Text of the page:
The launch of the new textbook sharing program shows that GW is making progress on affordability. But it looks like GW Hospital needs to reevaluate its performance after failing to rank regionally and nationally.
Here’s the best and worst news from around campus and the District this week.
GW Libraries will have a free textbook-sharing program for high enrollment courses starting this fall.
The new textbook-sharing program, called Top Textbooks, will have one to two copies of textbooks required in high enrollment courses. More than 30 courses will be covered with mainly introductory courses in subjects like political science, economics, physics, psychology, math and geography, according to the libraries’ website.
The program operates much like the existing course reserves system, with textbooks available for a two hour loan period or overnight if the textbook is checked out two hours before the main desk closes and stays in the library. Although books can’t be renewed, they can be checked out again after a 15 minute waiting period. There’s a $1.20 per hour late fee in place with a maximum fine of $30.
The program initially started out as a proposal from Student Association President Peak Sen Chua. The aim of the initiative is to make textbooks more affordable to students. Rising textbook costs place a significant burden on many students who can’t afford the $1,200 average annual cost of textbooks and hinders the ability of students to succeed in class. The launch of the Top Textbooks program is certainly a step in the right direction. Increasing affordability and accessibility needs to be a top priority for the SA and the University.
In the past, some professors placed a copy or two of the textbooks needed for their courses in the library that could be accessed by students through the course reserves system. The Top Textbooks program has expanded the course reserves practices and created a formal system for a practice that was already implemented by some professors.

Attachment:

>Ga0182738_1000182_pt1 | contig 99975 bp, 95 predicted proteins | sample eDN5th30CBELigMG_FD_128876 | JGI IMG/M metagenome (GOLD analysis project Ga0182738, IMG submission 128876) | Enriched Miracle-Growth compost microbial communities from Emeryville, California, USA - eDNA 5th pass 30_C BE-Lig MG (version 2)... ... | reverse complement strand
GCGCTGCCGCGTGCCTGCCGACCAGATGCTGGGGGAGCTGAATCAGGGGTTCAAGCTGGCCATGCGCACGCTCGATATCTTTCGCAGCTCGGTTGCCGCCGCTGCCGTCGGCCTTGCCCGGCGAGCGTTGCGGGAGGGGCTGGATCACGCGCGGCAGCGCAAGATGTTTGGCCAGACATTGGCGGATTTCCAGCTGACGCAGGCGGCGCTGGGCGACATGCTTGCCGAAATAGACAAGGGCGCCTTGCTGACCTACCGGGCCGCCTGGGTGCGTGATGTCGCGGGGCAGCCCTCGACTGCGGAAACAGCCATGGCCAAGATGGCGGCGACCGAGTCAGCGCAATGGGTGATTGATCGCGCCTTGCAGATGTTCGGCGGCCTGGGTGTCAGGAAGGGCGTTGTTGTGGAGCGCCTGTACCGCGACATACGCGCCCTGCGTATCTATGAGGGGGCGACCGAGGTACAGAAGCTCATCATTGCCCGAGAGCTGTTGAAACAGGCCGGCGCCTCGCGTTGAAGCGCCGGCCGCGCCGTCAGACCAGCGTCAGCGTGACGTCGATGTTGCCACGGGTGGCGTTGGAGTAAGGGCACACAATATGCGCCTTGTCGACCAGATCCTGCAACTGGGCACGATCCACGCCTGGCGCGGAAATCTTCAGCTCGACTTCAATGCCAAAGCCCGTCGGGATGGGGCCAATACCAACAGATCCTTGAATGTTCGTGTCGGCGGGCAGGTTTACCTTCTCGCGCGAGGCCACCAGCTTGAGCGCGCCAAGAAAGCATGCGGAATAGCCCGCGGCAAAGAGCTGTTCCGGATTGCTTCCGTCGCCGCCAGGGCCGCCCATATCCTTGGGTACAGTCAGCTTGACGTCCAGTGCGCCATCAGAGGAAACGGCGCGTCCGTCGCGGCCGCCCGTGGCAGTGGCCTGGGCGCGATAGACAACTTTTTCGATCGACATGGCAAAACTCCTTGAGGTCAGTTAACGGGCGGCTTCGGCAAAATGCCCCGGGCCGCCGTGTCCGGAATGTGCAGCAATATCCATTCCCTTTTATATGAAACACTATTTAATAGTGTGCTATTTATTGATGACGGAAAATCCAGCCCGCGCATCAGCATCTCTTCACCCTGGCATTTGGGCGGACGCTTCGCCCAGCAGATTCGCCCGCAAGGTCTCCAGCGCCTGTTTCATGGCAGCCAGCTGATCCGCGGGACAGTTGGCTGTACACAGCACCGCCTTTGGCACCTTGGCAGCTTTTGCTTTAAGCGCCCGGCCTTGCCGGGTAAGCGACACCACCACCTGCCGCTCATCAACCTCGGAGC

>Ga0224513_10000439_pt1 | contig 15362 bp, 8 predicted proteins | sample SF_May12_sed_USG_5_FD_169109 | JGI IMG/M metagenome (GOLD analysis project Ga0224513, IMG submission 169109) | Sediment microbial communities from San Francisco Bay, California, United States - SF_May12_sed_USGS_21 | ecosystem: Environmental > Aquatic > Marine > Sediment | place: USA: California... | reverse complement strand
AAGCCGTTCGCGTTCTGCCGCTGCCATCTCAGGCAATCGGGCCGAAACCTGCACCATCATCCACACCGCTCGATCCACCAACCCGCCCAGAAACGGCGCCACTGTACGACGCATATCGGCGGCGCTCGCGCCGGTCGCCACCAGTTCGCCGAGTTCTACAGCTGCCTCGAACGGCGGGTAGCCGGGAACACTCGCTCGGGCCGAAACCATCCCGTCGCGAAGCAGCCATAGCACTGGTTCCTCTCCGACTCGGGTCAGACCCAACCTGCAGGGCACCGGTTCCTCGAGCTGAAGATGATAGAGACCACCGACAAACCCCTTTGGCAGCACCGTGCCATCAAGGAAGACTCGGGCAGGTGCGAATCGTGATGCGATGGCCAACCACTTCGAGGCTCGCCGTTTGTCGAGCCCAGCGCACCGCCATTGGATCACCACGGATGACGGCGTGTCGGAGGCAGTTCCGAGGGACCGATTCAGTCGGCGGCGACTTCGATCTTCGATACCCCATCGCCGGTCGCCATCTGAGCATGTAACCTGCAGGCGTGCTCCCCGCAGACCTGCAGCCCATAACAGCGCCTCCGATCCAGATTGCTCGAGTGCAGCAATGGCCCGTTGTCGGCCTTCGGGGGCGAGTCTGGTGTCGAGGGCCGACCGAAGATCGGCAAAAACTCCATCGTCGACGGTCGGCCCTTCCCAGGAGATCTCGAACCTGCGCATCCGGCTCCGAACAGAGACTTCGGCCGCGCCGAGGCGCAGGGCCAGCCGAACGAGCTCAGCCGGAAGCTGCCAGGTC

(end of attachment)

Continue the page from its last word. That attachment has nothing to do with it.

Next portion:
But this program is only the first step in addressing the issue of rising textbook costs. The number of textbook copies in the program should increase. Although one or two textbook copies will be useful, it definitely won’t be enough for high enrollment classes. Overall, one can hope that this is just the beginning. Hopefully, the University and SA expands the program to include more courses and help more students.
GW Hospital wasn’t ranked in a U.S. News and World Report list of the 11 best hospitals in the D.C. region.
In fact, the hospital wasn’t ranked nationally in any category. Meanwhile, MedStar Georgetown University Hospital topped the region list and ranked 24 nationally in diabetes and endocrinology care. Johns Hopkins hospital in Baltimore was ranked as the third best hospital in the country.
The rankings are determined after evaluations of almost 5,000 hospitals nationwide in 16 adult specialities, nine adult procedures and 10 pediatric specialities, according to the U.S News and World Report.
For two years in a row, GW was one of 18 hospitals recognized nationally for its quality surgical patient care. But in recent years, the Hospital has faced more issues than honors.
Last year, the GW Hospital received a one-star rating by the Center for Medicare and Medicaid services. In 2016, there were also two lawsuits filed against the hospital. In one case, a former professor of radiation oncology sued the hospital and the GW Medical Faculty Associates for coercing her to resign after harassment and bullying by fellow employees. In another case, a former GW Hospital resident is suing the University for discrimination and then allegedly firing her because she had cancer. To add to these woes, care at the GW Hospital doesn’t come cheap. GW topped the list of D.C. hospitals for its expensive medical procedures.
It’s true that rankings don’t completely reflect the performance of the hospitals and the entirety of its practices. But the rankings and incidents add up to a real cause for concern to everyone, from patients to medical residents who are being trained there.
It’s time for GW Hospital to evaluate its practices to ensure that it’s providing quality medical services to patients.
Shwetha Srinivasan, a senior majoring in International Affairs and Economics, is The Hatchet’s contributing opinions editor.
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